No Injuries After Boats Collide Off Monomoy

By: Alan Pollock

Topics: Police, Fire And Harbormaster News

According to witnesses, the charter boat Artemis II rammed and climbed the side of the commercial fishing boat Great Pumpkin (right), sliding down its stern and coming to rest on its side, in the water. PHOTOS COURTESY JOHN BLOOMER, F/V MISS FITZ

CHATHAM — Remarkably, there were no injuries when a charter boat collided with a commercial fishing boat in thick fog off Monomoy Point Saturday morning, sending the charter boat to the bottom.

At around 6:20 a.m., the charter boat Artemis II from Allen Harbor struck the starboard side of the Chatham-based commercial fishing boat Great Pumpkin. The Artemis, a 38-foot Pursuit, ended up on top of the Great Pumpkin, sliding aft and crushing fishing gear before tearing out the commercial boat’s transom and landing on its side in the water.

Some of the passengers from the Artemis ended up in the water, and some were dumped on the aft deck of the Great Pumpkin during the crash. All six passengers, along with the Artemis’ captain, Eric Awalt of Harwich, were taken aboard the Great Pumpkin and shuttled to Aunt Lydia’s Cove. The 40-foot Great Pumpkin had three men aboard, including captain Jan Margeson.

Other commercial fishing boats went to the scene to assist. Photographs taken by First Mate John Bloomer of the Chatham commercial boat Miss Fitz show the Artemis on its port side, with an automatically-deployed life raft tethered to it. The pictures show extensive damage to the Great Pumpkin.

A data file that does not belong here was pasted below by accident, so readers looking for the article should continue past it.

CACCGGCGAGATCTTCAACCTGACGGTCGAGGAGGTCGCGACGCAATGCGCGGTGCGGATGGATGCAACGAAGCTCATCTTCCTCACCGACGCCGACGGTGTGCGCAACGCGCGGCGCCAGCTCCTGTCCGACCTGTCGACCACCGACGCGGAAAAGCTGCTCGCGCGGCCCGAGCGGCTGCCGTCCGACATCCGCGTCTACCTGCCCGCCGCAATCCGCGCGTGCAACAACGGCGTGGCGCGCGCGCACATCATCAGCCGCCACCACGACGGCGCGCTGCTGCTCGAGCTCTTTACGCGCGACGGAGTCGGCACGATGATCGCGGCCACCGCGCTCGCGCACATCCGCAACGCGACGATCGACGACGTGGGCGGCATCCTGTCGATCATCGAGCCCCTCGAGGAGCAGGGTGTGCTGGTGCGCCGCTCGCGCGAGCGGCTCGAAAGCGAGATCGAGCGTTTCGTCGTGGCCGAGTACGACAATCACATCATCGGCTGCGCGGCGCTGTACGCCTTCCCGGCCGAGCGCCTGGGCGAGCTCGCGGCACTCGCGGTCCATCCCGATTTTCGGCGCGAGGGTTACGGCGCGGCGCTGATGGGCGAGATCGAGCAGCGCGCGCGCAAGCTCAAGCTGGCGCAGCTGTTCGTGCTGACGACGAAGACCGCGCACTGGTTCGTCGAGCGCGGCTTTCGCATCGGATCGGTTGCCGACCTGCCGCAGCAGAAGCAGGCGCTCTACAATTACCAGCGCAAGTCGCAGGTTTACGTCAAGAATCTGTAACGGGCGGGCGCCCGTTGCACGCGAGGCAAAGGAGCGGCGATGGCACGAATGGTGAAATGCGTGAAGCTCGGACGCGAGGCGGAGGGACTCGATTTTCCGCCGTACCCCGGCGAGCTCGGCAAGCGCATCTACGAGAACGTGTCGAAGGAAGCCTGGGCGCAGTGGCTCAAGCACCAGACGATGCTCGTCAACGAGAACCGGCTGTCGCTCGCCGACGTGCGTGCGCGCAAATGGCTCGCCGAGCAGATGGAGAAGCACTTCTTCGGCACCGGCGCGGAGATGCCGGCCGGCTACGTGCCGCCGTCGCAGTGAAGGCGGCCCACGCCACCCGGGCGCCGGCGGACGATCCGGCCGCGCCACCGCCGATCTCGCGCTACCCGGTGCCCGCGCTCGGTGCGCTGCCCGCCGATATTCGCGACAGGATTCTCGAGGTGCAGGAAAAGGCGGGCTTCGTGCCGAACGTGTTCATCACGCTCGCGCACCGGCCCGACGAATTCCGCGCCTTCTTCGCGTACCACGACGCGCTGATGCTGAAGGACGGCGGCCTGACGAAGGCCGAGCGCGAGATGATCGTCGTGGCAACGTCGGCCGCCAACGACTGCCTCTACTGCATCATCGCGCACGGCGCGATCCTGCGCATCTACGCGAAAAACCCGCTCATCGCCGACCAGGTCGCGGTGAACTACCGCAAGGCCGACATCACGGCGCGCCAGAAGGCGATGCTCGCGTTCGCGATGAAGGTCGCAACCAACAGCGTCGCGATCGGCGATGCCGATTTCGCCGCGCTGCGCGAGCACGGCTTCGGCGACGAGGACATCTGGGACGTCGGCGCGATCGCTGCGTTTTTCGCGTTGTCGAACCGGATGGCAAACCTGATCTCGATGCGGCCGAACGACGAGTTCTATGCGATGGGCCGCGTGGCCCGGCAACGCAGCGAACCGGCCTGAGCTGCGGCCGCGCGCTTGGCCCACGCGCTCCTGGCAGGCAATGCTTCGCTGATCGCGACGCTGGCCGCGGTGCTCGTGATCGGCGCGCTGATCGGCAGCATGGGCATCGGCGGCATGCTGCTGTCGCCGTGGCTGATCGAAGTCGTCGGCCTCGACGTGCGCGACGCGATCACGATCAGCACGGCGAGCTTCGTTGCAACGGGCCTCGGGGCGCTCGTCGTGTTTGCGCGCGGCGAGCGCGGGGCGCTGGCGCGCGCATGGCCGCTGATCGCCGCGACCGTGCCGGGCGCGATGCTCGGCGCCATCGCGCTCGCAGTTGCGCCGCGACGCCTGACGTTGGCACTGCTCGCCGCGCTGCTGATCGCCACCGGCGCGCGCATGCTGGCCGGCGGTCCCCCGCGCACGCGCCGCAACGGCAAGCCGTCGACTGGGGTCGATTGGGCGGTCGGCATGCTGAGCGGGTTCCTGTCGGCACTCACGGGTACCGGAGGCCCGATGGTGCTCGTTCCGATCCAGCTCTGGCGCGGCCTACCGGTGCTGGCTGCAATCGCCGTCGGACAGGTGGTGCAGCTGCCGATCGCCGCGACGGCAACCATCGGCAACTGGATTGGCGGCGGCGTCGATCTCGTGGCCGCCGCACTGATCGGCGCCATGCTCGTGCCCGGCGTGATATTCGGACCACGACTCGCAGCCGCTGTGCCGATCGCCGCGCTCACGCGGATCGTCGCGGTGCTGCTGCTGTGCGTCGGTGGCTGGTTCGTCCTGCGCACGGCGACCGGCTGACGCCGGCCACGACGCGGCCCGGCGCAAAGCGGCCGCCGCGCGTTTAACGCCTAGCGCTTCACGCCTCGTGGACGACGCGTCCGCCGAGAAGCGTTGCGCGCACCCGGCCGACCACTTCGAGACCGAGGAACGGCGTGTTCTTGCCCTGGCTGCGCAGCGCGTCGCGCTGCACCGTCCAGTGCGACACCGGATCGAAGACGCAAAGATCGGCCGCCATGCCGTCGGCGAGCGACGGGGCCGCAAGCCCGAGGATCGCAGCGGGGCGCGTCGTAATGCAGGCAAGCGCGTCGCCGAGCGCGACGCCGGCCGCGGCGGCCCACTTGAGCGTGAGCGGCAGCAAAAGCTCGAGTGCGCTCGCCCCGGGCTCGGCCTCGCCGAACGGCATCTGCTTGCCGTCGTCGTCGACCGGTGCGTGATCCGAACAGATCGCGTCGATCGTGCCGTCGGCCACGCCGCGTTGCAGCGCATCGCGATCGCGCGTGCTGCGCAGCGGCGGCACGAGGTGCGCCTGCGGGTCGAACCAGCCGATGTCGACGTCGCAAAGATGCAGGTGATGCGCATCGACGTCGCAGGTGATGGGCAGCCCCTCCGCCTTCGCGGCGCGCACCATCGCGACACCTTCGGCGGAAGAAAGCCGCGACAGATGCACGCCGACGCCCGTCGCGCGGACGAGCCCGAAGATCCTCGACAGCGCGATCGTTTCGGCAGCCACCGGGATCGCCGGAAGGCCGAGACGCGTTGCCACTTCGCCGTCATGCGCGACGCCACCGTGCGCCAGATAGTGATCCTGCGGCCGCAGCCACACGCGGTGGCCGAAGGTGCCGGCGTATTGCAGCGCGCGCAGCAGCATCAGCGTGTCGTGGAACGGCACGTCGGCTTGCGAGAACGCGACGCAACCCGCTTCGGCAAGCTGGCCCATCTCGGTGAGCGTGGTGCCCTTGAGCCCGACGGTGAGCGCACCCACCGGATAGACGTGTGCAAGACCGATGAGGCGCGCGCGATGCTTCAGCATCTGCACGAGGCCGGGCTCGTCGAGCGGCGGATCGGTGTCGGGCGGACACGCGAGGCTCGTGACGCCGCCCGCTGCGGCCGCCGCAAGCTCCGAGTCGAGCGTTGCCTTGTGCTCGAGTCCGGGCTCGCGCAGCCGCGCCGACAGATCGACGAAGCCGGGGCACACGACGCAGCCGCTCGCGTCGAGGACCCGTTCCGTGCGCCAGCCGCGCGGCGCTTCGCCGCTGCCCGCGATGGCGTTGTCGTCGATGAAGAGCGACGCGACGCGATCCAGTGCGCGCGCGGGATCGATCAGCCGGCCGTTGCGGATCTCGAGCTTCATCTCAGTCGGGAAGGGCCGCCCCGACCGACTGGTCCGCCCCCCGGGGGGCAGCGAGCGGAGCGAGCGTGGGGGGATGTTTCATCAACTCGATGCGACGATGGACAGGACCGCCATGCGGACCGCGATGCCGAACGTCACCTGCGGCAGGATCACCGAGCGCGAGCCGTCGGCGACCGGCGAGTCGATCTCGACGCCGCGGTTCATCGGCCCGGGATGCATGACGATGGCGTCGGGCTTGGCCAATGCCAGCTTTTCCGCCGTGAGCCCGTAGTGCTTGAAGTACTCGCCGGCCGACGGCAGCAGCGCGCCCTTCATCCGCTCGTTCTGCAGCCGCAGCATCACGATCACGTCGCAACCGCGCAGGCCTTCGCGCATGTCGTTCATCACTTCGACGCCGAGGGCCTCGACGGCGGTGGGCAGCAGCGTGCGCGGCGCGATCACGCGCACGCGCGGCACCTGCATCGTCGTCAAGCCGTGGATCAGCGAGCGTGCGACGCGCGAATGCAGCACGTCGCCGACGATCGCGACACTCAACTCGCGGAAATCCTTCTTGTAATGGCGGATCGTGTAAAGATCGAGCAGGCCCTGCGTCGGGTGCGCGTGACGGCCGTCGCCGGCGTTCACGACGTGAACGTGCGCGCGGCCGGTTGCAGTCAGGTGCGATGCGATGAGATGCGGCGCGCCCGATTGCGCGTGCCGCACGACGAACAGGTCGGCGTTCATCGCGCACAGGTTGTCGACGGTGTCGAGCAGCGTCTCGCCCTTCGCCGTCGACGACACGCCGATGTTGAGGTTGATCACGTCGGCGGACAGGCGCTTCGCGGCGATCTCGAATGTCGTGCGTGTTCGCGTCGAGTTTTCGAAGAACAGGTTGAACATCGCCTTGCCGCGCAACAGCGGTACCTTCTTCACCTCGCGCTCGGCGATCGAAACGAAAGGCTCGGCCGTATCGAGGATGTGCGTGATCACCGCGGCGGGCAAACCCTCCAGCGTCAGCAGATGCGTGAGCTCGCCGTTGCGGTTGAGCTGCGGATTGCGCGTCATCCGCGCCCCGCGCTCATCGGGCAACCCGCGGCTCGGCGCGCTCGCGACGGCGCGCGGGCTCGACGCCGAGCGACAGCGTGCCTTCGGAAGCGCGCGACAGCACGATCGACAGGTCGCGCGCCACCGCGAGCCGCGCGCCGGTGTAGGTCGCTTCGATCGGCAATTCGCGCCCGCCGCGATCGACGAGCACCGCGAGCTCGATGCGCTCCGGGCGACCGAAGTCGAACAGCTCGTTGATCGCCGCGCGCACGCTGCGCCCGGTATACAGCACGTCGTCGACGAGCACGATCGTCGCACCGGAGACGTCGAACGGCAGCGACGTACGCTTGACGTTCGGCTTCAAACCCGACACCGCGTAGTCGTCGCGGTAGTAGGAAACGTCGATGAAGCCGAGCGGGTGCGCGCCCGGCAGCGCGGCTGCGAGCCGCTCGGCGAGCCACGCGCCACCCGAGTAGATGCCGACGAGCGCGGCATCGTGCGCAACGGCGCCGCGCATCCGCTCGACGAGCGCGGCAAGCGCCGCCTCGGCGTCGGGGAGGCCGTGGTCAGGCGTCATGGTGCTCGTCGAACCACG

The Great Pumpkin, Captain Margeson and his crew of two men carried out the rescue before responders could be dispatched, but the Chatham Harbormaster’s office escorted the battered vessel back to the fish pier.

The collision happened about three or four miles southeast of Monomoy Point, in the area of Pollock Rip Channel which is known for its swift currents and thick fog.

The Coast Guard reports that there was zero visibility at the time of the crash.

The Artemis II sank by its stern in 90 feet of water. A salvage company has marked the wreck with a buoy, and a salvage plan is being finalized.

A representative of the Coast Guard’s Marine Safety Detachment is investigating the crash. A spokeswoman at Coast Guard First District Headquarters in Boston said it could be a year or longer before the final findings are issued.

The accident is eerily reminiscent of a 1995 collision in nearly the same location involving two boats, one of which emerged from a fog bank at a high rate of speed and struck the other broadside. Six people were injured in that collision, and one man died as a result of his injuries.